Since at least some rise in temperature is likely irreversible, mitigating the effects of mosquito-borne diseases requires comprehensively addressing these trends, which requires adaptation – whether upgrading health infrastructures, changing social habits, ensuring equitable access or creating new solutions to reduce mosquito breeding – and new innovations in medicine.

There are currently limited prevention options for these mosquito-borne diseases, beyond vector-control measures. The remarkable progress made by medical and biopharma industries in recent decades, however, means that new preventive measures are within our reach, this includes Takeda’s progress in vaccine development. Scientific innovation offers welcome advancement in preventative measures to ultimately reduce the burden of disease and bring a protective solution to broader populations.


Why collaboration is needed to accelerate biopharma innovation

We know that the efforts of a single company aren’t enough to address the full scale of the problem and we know that major scientific breakthroughs – whether in the R&D phase or in the delivery of medicines and vaccines – come faster and are more frequently successful when companies work together.

The global response to COVID-19 is an excellent recent example of how collaboration can accelerate innovation and access to medicines and vaccines. International biopharma companies already cooperate on things such as R&D and clinical trials and governments should continue to use incentives to encourage such activity.

Public support is also critical and governments, universities and NGOs, as well as for-profit biopharma companies, must commit to making major and ongoing investments in developing new treatments and vaccines.

In addition to direct funding, governments can also support these efforts by favouring international collaboration, ensuring that a collective effort will prevail over short-term national interests. They can also leverage other mechanisms, such as the guaranteed purchase of doses or funding clinical trials, as well as educating vulnerable populations on risk factors and encouraging vaccination.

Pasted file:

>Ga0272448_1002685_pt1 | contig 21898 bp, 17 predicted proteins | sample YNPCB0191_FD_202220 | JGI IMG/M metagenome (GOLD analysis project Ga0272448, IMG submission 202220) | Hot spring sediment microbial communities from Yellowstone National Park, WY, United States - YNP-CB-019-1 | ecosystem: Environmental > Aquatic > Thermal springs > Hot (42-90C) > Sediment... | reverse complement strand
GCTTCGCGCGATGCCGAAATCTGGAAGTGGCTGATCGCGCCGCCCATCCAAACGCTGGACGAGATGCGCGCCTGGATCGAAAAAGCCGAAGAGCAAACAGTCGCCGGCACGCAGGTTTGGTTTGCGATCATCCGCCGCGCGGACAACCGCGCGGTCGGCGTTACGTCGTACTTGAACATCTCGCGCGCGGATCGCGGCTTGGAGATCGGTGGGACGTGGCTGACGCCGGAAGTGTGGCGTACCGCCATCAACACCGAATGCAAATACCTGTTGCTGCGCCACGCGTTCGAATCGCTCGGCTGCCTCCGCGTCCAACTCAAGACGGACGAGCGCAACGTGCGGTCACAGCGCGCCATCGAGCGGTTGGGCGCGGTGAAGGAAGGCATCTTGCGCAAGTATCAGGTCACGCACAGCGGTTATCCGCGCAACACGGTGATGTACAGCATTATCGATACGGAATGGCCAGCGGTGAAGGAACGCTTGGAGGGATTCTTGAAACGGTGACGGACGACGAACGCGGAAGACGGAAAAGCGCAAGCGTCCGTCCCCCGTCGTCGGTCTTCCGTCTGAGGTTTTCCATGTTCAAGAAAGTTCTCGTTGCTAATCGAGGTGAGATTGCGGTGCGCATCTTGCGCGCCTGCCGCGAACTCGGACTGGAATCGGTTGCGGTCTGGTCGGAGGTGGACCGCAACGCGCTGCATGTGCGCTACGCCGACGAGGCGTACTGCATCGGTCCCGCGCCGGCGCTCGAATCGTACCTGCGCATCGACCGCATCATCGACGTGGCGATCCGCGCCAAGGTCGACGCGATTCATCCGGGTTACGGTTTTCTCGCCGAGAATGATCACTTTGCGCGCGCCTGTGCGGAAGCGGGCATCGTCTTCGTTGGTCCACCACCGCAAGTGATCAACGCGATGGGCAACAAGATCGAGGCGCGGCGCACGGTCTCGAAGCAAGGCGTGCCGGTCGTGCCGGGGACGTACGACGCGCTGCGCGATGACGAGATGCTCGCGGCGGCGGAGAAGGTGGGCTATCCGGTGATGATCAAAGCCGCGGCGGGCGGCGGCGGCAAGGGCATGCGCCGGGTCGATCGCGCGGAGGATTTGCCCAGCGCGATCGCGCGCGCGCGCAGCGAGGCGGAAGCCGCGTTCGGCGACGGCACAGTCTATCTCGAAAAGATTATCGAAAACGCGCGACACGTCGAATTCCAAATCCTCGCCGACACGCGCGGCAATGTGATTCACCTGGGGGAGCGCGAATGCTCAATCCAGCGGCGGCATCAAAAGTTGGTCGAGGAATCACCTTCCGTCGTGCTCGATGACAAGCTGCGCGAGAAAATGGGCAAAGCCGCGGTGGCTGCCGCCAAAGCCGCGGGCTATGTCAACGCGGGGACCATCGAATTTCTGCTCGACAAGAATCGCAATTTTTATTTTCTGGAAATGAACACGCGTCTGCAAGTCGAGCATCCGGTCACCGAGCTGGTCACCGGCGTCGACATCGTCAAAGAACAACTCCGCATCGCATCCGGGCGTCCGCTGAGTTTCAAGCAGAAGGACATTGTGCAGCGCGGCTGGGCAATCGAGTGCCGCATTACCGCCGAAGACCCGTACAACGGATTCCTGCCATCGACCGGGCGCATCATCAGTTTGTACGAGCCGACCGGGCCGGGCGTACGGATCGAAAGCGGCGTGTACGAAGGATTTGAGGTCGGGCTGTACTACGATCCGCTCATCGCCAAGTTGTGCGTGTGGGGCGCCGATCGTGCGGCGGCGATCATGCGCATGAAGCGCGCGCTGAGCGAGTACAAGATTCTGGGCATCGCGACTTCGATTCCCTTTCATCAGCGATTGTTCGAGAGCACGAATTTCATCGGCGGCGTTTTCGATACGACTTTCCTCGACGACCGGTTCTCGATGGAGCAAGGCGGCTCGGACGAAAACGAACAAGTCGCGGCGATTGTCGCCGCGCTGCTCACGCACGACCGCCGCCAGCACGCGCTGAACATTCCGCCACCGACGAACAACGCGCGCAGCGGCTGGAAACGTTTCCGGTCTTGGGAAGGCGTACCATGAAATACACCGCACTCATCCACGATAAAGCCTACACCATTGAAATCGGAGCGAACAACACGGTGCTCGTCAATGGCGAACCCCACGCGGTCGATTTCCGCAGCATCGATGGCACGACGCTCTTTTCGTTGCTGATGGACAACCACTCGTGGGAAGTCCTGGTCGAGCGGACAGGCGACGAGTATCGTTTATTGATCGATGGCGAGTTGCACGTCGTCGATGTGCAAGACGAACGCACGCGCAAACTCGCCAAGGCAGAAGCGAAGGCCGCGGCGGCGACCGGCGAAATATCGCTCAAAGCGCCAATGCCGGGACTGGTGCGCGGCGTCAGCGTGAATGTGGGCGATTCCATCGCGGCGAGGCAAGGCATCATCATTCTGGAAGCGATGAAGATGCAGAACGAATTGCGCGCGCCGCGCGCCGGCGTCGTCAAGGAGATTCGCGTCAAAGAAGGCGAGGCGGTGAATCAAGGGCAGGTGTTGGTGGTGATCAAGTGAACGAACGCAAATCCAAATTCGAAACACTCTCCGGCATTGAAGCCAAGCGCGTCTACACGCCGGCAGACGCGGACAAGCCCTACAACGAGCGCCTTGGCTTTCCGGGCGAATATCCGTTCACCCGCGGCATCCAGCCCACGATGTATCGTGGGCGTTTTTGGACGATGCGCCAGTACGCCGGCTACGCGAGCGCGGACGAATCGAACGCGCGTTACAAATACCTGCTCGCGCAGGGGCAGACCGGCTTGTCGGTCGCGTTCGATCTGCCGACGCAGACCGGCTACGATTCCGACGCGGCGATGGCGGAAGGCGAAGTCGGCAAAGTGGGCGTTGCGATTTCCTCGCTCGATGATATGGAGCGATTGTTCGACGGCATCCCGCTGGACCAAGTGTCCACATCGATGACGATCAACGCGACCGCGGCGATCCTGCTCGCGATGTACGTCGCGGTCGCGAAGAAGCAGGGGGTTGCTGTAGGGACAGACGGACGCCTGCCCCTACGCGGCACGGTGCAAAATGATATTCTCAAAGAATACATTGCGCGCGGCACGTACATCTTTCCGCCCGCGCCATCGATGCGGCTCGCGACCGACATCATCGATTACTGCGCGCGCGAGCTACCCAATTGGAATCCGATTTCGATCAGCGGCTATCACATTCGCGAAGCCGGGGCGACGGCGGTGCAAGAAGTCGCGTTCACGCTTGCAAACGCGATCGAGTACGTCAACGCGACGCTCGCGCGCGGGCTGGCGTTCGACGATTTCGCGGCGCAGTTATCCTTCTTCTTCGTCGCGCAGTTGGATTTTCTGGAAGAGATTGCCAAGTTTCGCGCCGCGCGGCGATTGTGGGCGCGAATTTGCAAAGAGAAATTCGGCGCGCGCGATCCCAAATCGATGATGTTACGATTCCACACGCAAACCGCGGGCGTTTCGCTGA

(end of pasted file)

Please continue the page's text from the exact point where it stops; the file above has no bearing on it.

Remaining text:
Governments can also help identify emerging health crises – particularly in the developing world – before they spread and invest in clinical care at local levels to strengthen public health systems.

The post-COVID-19 temptation and opportunity

With COVID-19 at least partially receding, largely due to the success of collective vaccine efforts, it might be tempting for governments to pare back on funding new biopharma research.

This would be a mistake. The curtailing of the COVID-19 pandemic illustrates the vital role vaccines play in our day-to-day health. It is a perfect example of why funding and rewarding biopharma research and innovation is so important. An ongoing financial commitment from governments and NGOs is critical to helping the biopharma industry contain new threats, particularly as the link between climate change and increased pandemics becomes more evident.

When we hear the word 'sustainable' most people likely think about reducing greenhouse gas emissions, which is incredibly important. Sustainability, however, is also about providing solutions to adapt to emerging and existing threats, so we can live longer and healthier lives. With the planet warming, the spread of mosquito-borne diseases into new regions appears inevitable, but I’m confident that the biopharma industry, given the right support, can play a leading role in helping humanity sustainably prepare for, prevent and ultimately overcome this urgent challenge.